Diagnosing chronic kidney disease, which is often undetected until it causes irreversible damage, may soon become automated with a new algorithm that interprets data from electronic medical records.
The algorithm, developed by researchers at Columbia University Vagelos College of Physicians and Surgeons, automatically scours a patient’s electronic medical record for results of blood and urine tests and, using a mix of established equations and machine learning to process the data, can alert physicians to patients in the earliest stages of chronic kidney disease.
“Identifying kidney disease early is of paramount importance because we have treatments that can slow disease progression before the damage becomes irreversible,” says study leader Krzysztof Kiryluk, MD, associate professor of medicine at Columbia University Vagelos College of Physicians and Surgeons. “Chronic kidney disease can cause multiple serious problems, including heart disease, anemia, or bone disease, and can lead to an early death, but its early stages are frequently under-recognized and undertreated.”
Chronic kidney disease progresses silently
Approximately one in every eight American adults is believed to have chronic kidney disease, but only 10% of people in the disease’s early stages are aware of their condition. Among those who already have severely reduced kidney function, only 40% are aware of their diagnosis.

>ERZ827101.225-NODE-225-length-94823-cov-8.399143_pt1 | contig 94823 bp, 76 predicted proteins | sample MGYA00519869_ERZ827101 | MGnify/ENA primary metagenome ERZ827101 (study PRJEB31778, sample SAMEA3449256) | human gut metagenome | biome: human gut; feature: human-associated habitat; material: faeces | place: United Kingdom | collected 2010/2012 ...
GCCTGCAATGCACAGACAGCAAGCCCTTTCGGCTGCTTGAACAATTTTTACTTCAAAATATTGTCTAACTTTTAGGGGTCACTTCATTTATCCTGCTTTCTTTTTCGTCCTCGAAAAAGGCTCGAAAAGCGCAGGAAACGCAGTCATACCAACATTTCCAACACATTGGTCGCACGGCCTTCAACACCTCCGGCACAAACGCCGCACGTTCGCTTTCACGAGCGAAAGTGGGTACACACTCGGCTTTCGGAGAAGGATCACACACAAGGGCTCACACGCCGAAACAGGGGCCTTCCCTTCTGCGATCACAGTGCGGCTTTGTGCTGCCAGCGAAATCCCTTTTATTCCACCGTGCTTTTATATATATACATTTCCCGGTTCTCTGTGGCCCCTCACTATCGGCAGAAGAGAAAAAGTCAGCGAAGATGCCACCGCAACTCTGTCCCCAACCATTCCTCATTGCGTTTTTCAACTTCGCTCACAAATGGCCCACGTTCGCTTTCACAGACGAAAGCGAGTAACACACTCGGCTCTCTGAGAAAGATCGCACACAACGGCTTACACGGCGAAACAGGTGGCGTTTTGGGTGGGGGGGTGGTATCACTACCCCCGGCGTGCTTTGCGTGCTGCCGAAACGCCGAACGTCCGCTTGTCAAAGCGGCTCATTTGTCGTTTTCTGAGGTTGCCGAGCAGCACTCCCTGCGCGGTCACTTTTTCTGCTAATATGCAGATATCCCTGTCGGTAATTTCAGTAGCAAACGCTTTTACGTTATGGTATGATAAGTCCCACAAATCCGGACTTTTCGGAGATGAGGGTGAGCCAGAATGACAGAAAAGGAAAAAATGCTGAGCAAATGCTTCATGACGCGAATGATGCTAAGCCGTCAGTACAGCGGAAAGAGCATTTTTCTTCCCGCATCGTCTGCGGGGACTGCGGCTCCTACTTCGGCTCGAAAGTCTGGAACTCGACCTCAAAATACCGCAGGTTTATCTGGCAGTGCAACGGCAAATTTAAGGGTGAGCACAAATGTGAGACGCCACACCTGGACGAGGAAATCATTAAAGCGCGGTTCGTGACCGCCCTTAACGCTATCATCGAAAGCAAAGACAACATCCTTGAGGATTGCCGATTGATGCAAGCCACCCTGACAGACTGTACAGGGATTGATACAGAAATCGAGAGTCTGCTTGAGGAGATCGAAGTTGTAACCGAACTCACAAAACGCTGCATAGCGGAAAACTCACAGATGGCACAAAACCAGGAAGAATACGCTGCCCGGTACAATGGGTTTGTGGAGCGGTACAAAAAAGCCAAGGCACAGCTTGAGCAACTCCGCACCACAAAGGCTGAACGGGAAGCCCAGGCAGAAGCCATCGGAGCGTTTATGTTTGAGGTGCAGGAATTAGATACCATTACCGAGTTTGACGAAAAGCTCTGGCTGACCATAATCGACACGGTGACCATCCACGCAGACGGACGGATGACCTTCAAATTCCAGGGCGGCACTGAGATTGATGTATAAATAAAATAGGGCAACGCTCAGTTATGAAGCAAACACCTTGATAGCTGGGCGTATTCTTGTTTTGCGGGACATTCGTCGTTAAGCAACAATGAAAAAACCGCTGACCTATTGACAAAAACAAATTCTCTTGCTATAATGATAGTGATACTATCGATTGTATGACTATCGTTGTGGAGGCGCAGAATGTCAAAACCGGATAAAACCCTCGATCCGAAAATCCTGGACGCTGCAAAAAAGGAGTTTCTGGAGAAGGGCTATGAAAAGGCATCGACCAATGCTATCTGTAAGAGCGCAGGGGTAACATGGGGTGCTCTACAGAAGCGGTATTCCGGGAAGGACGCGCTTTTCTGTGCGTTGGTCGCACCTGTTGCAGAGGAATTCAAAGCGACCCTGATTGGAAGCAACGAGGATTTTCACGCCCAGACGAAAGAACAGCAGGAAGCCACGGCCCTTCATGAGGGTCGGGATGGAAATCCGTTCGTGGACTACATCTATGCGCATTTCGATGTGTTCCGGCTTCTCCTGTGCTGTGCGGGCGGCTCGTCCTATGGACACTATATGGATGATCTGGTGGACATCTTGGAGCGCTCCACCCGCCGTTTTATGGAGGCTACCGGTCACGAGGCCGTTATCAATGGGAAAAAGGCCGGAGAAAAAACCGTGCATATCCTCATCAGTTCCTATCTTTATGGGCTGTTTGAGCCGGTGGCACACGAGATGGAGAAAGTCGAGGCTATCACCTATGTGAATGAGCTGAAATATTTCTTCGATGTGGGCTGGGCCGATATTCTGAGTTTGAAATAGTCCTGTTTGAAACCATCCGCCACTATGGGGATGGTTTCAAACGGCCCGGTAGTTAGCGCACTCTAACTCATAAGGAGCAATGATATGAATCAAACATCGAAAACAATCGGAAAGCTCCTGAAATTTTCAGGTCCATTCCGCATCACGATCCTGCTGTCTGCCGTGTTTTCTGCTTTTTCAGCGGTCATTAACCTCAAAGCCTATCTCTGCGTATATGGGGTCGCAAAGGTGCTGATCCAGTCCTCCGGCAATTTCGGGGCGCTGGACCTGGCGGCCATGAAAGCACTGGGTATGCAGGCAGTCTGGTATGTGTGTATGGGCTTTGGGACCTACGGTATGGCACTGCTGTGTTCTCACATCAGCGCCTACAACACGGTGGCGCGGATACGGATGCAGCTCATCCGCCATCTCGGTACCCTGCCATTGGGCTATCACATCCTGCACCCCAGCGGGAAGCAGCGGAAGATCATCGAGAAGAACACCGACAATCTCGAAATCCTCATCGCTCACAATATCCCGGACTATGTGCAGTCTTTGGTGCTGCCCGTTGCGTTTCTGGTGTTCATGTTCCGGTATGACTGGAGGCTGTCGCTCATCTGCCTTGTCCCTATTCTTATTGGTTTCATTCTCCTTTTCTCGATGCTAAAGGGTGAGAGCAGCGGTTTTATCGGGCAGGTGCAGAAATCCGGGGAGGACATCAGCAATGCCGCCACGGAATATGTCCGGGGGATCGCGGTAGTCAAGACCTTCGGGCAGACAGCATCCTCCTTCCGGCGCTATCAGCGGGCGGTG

The reasons for underdiagnosis are complex. People in the early stages of chronic kidney disease usually have no symptoms, and primary care physicians may prioritize more immediate patient complaints.
In addition, two tests, one that measures a kidney-filtered metabolite in blood and another that measures leakage of protein in urine, are needed to detect asymptomatic kidney disease.
“The interpretation of these tests is not always straightforward,” Kiryluk says. “Many patient characteristics, including age, sex, body mass, or nutritional status, need to be considered, and this is frequently under-appreciated by primary care physicians.”
Algorithm automates diagnosis
The new algorithm surmounts these obstacles by automatically scanning electronic medical records for test results, performing the calculations that indicate kidney function and damage, staging the patient’s disease, and alerting physicians to the trouble.
The algorithm automatically scans electronic medical records for test results, performs the calculations that indicate kidney function and damage, stages the patient’s disease, and alerts physicians to the trouble.
The algorithm performs nearly as well as experienced nephrologists. When tested using electronic health records from 451 patients, the algorithm correctly diagnosed kidney disease in 95% of the kidney patients identified by two experienced nephrologists and correctly ruled out kidney disease in 97% of the healthy controls.
The algorithm can be used on different types of electronic health record systems, including those with millions of patients, and could easily be incorporated into a clinical decision support system that helps physicians by suggesting appropriate stage-specific medications. The algorithm can be easily updated if standards for diagnosing kidney disease are changed in the future and is freely available for use by other institutions.
One drawback of the algorithm is that it depends on the availability of relevant blood and urine tests in the medical record. The blood test is fairly routine, but the urine test is underutilized in clinical practice, Kiryluk says.